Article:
When I first began work on this web site in 2000, I had no idea how it might develop, but I knew it had to have two basic ingredients.  Firstly, somewhere in the URL there had to be DELTA64 ~ the station code for Newton-le-Willows prior to 1974, and secondly, if he would permit it, a dedication to Bert Paine.  I went to see Bert and he readily agreed and very kindly sent me the names of all the other firemen who were serving there on his arrival in 1967.

My earliest special memories of Bert go back to the days when I played the organ at a church opposite the fire station.  Because there were no buses on a Sunday morning, I often had to walk the 2 miles to church.  On more than one occasion, if Bert had attended an incident in Haydock, he would pick me up along the way, and give me a lift.  Of course, it wasn't just the lift that was important, it was the ride in the Fire Brigade car.   I can remember thinking how great it must be to have radio in the car.    Yes it happened for me in 1999, when as a Chaplain to Cornwall Fire Brigade, I finally lived the dream of having my own main-scheme radio, albeit for too short a time.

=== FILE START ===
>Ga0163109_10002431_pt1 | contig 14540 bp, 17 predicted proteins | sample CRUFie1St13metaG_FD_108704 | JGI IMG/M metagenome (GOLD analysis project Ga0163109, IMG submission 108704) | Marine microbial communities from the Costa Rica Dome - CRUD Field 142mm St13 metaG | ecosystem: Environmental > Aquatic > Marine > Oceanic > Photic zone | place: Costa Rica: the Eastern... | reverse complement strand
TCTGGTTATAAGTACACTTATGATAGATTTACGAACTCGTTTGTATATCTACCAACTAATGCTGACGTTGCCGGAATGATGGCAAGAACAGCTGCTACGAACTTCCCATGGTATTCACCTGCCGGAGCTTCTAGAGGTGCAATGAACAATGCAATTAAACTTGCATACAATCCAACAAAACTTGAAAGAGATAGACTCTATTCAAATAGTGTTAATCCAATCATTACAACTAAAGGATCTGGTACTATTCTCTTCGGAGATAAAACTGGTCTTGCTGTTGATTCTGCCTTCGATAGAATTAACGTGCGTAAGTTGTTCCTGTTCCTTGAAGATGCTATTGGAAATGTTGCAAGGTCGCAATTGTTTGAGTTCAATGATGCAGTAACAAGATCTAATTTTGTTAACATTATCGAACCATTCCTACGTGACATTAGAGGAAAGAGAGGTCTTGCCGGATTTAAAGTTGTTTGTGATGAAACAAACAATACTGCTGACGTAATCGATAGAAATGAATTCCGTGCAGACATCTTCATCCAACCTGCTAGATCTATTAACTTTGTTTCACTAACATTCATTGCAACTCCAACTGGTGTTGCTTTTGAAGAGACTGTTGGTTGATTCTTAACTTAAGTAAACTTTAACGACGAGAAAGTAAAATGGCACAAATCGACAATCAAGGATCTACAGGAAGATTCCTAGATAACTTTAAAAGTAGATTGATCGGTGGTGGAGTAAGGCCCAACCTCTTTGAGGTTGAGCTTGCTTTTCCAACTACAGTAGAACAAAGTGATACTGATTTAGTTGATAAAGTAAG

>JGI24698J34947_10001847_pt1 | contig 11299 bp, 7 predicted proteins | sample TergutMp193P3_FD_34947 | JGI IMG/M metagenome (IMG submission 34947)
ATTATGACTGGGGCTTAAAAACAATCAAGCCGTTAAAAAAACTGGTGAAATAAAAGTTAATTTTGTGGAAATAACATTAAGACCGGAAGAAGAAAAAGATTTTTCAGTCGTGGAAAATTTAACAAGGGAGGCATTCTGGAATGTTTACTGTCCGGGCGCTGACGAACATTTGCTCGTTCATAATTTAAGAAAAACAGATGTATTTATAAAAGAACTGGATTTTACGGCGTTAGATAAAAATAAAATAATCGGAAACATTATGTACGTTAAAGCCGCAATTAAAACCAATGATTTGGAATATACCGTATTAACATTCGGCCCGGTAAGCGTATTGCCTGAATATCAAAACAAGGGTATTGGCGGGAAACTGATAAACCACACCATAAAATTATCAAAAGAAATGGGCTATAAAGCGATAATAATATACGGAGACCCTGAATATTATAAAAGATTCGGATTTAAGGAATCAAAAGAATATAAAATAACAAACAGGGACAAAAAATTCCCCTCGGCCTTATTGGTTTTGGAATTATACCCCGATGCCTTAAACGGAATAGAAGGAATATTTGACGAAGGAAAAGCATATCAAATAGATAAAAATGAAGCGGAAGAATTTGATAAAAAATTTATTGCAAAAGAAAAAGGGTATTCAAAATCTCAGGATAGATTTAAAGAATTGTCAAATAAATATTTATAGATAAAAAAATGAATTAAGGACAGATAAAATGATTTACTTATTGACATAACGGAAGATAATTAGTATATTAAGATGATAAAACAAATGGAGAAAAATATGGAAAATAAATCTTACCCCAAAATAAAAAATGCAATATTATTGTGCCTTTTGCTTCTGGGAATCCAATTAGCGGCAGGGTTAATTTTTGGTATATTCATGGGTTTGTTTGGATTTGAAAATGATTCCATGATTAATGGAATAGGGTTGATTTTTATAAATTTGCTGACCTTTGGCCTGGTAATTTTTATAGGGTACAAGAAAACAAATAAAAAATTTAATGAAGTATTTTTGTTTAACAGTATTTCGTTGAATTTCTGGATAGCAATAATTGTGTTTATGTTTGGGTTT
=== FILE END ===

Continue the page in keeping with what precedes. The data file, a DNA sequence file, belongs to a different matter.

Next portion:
Bert was well aware of my interest in the fire brigade and inspired and encouraged me in a variety of ways.  I became aware of Agecroft Fire Station, which for me in 1968 was one of the most interesting in the area.  It housed two standard Bedford TK pumps, but additionally there was a Control Unit, the new and first Hydraulic Platform for Lancashire County and also it housed the Fire Control for D & E divisions, covering from Newton in the south west to Littleborough in the north east of its operating area.   "Just go to the station and mention my name" Bert told me.  And so on a sunny Thursday afternoon in August 1968, I did precisely that, and spent a very happy few hours there in the company of the ladies in fire control and Fireman Peter Gregory.  Many memories of that afternoon are still very clear in my mind.   Since then, I have learned that respect is something you earn, not something that you command.  It was very evident that Bert had earned the respect of a lot of people in the relatively short time that he was based at Agecroft.